MSNBC's Joe Scarborough: How to Restore Conservatism

Joe Scarborough, host of the MSNBC news show "Morning Joe," laments that because of the rise of partisan media outlets, "a conservative can now wake up in the morning and never have his or her political views challenged." Scarborough is likely to make those conservatives a little anxious with his new book, "The Last Best Hope: Restoring Conservatism and America's Promise." The morning news anchor spoke to NEWSWEEK's Johnnie L. Roberts about his book, Rush Limbaugh and how conservatives lost their way. (MSNBC is a content partner.)

Synthesize the argument you make in The Last Best Hope.
The main argument I put forth in the introduction of the book is that the conservative movement has gone radically off course over the past 20 years. Over the past decade being conservative has changed dramatically. For most of America, it stands for reckless spending. You had recklessness, where President George H. Bush promised to end tyranny across the globe and export democracy. If you listen to his second inaugural address, it was radical. And, likewise, the rhetoric has been anything but conservative. Look at the history of the conservative movement. It was temperamentally moderate. Ronald Reagan wasn't a harsh ideologue. He knew how to find the middle of American political culture. Reagan was far more conservative than America, but in 1984 it gave him a 49-state [reelection] victory.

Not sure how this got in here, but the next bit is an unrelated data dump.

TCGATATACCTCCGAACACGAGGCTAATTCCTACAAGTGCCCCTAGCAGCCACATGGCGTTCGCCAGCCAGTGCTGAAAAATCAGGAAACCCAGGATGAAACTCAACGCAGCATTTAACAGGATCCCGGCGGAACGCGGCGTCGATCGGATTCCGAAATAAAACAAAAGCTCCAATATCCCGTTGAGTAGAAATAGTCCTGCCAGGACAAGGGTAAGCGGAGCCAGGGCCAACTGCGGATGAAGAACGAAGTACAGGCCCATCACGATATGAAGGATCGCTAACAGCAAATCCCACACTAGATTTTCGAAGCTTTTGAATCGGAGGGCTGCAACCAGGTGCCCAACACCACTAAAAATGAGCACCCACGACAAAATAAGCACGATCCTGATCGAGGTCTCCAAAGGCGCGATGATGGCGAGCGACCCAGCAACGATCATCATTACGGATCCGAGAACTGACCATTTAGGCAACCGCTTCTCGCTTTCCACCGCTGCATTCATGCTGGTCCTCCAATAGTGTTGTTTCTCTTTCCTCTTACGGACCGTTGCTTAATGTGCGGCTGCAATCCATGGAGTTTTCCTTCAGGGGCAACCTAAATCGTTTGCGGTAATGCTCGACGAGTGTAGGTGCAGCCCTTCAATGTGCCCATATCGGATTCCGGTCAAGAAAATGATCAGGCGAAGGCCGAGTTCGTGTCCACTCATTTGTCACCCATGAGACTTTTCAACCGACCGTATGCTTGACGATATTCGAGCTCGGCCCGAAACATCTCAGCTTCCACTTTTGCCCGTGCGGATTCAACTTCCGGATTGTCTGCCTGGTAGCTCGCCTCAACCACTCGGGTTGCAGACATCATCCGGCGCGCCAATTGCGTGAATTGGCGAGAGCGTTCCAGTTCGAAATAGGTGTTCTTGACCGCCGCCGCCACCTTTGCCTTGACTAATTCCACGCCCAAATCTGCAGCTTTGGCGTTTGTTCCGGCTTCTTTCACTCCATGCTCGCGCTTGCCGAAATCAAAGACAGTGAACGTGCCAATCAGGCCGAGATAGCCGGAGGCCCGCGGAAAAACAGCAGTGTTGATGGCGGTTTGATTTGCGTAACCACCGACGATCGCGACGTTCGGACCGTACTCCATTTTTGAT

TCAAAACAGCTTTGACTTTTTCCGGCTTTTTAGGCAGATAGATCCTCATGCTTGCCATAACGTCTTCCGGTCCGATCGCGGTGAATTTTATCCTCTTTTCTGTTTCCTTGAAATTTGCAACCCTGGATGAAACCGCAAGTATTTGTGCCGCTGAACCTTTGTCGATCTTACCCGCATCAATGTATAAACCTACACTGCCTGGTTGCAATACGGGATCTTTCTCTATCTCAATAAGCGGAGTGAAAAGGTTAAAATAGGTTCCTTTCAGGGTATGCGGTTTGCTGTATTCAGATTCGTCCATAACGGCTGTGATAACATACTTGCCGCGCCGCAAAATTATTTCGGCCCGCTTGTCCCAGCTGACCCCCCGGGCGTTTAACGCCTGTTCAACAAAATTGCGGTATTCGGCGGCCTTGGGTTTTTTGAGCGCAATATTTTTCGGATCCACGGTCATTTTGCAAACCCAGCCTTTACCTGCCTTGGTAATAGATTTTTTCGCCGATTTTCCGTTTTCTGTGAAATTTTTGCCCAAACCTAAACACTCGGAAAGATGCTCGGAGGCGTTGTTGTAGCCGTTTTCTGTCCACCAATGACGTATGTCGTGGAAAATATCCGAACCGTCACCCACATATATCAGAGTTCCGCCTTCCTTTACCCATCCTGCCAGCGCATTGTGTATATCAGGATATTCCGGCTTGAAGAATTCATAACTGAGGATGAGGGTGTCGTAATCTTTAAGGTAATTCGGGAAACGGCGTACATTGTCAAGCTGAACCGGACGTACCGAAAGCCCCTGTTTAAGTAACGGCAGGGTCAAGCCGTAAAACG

Do you see any developments that suggest conservative and Republican Party leaders are already embracing that approach?